Undergoing colorectal cancer (CRC) screenings starting at age 45 could be a new lease on life for millions of people in the United States.
The U.S. Preventive Services Task Force (USPSTF) on May 18 released its final recommendation to lower the colorectal screening age from 50 to 45, providing an opportunity for earlier detection and prevention of the disease. The USPSTF is an independent, volunteer panel of national experts in disease prevention and evidence-based medicine.
“The incidence of colorectal cancer in 45-year-olds is the same as it was in 50-year-olds when the screening benefit for age 50 was implemented,” said John Popp Jr., MD, Medical Director for AMSURG. “Dropping the age to 45 may get those 50 and older screened earlier. We have found in our AMSURG data that the average age for initial screening is about 58.”
Increase in Cases
Colorectal cancer is the second most common cancer diagnosed in both men and women in the United States. The American Cancer Society (ACS) estimates 104,270 new cases of colon cancer and 45,230 new cases of rectal cancer will be diagnosed this year.
The number of colorectal cancer cases have been increasing since the mid-1980s in adults ages 20-39 and since the mid-1990s in adults ages 40-54, according to the ACS.
“In 2020, about 12 percent of all cases of CRC occurred in the under 50 year old population. Furthermore, patients diagnosed prior to age 50 were more likely to have advanced disease at diagnosis,” Popp noted.
The task force also recommends people ages 45 to 75 should undergo screenings, while individuals ages 76 to 85 should be screened based on the patient’s situation.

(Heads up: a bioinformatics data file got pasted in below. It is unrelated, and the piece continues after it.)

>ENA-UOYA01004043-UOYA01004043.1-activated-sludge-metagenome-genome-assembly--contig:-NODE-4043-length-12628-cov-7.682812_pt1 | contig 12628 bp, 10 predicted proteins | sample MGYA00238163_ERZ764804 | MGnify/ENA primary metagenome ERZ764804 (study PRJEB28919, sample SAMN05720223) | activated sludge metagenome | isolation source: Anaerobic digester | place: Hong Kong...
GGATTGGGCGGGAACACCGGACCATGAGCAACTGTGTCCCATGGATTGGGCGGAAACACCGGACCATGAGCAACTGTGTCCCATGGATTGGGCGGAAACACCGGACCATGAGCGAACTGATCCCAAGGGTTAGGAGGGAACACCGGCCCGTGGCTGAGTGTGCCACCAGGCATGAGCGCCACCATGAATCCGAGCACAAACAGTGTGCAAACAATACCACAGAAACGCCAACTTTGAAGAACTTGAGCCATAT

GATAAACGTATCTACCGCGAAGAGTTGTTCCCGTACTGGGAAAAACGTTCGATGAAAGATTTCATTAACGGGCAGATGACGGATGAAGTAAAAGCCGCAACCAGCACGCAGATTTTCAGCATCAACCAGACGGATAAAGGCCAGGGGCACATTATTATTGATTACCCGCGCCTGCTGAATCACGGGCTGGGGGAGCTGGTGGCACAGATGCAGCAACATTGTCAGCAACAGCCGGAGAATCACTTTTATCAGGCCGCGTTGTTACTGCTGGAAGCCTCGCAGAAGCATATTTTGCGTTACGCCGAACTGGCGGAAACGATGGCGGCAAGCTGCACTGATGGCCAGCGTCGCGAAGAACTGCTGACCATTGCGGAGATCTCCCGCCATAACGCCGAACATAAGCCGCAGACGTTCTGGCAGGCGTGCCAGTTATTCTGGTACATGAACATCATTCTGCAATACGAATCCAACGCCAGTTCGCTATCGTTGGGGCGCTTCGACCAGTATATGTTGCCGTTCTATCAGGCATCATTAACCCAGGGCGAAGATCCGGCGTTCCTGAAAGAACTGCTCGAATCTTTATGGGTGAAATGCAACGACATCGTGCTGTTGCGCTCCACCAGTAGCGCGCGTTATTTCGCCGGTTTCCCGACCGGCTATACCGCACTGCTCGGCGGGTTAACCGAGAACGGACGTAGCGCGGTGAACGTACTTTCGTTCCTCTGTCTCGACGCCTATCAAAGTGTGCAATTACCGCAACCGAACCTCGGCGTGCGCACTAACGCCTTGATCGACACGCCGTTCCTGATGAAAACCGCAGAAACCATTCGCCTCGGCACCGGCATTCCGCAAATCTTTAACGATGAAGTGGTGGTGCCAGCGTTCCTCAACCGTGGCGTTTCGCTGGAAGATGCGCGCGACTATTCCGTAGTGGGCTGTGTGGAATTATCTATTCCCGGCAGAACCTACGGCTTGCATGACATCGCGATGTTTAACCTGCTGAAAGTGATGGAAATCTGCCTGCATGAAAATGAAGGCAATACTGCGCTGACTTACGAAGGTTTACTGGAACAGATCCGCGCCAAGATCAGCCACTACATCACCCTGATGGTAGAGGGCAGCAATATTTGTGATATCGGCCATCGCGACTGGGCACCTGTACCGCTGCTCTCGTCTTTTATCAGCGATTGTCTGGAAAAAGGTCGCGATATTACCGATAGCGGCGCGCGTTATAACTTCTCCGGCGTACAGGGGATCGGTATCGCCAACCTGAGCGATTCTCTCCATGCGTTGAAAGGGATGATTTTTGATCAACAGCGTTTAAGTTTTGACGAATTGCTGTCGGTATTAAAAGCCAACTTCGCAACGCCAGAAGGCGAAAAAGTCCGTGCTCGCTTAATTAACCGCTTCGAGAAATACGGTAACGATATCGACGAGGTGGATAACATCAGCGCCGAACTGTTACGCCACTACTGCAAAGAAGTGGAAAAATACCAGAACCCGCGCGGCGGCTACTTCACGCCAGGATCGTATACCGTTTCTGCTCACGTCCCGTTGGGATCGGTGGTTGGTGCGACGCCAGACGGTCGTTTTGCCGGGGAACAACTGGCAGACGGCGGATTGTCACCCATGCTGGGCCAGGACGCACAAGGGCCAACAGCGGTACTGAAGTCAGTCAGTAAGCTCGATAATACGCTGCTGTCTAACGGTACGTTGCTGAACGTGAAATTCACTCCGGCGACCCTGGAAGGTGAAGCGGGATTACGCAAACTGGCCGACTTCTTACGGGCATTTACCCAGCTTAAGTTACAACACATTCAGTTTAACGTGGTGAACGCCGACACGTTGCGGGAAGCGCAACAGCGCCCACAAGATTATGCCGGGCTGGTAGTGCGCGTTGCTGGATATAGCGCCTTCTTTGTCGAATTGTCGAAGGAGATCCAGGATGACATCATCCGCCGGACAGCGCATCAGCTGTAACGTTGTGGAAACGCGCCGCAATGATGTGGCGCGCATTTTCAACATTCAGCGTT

According to the USPSTF, “These recommendations apply to adults without symptoms and who do not have a personal history of colorectal polyps or a personal or family health history of genetic disorders that increase the risk of colorectal cancer.”
Colorectal cancer is highly treatable when diagnosed in the early stages. For screenings, the task force recommends direct visualization tests (colonoscopy) and stool-based tests.
Individuals with any abnormal stool-based test result must follow up with a colonoscopy to see whether they have cancer or polyps which might become cancer.
Colorectal cancer is preventable through routine colonoscopy, the gold standard for colon screenings.
“The best screening test is the one that gets done, but colonoscopy is the only test that can prevent CRC by removing premalignant polyps,” Popp said.
The Affordable Care Act of 2010 requires both private insurers and Medicare to cover the costs of colorectal cancer screening tests, because these tests are recommended by the USPSTF. To avoid any confusion, contact your health insurance agent or employer’s human resources department.
Colorectal cancer is the second leading cause of cancer-related deaths. The disease is expected to cause about 52,980 deaths this year, according to the ACS.
Avoiding delays in diagnosis is important, Popp said, noting that there could be 40 percent fewer deaths if the stage at diagnosis could shift from stage 4 to stage 3.
An increase in screenings and improved treatments through the years has led to more than 1.5 million survivors of colorectal cancer in the United States, according to the ACS.
Individuals beginning screenings at age 45 will help doctors to diagnose more cases earlier and possibly prevent colorectal cancer in many patients.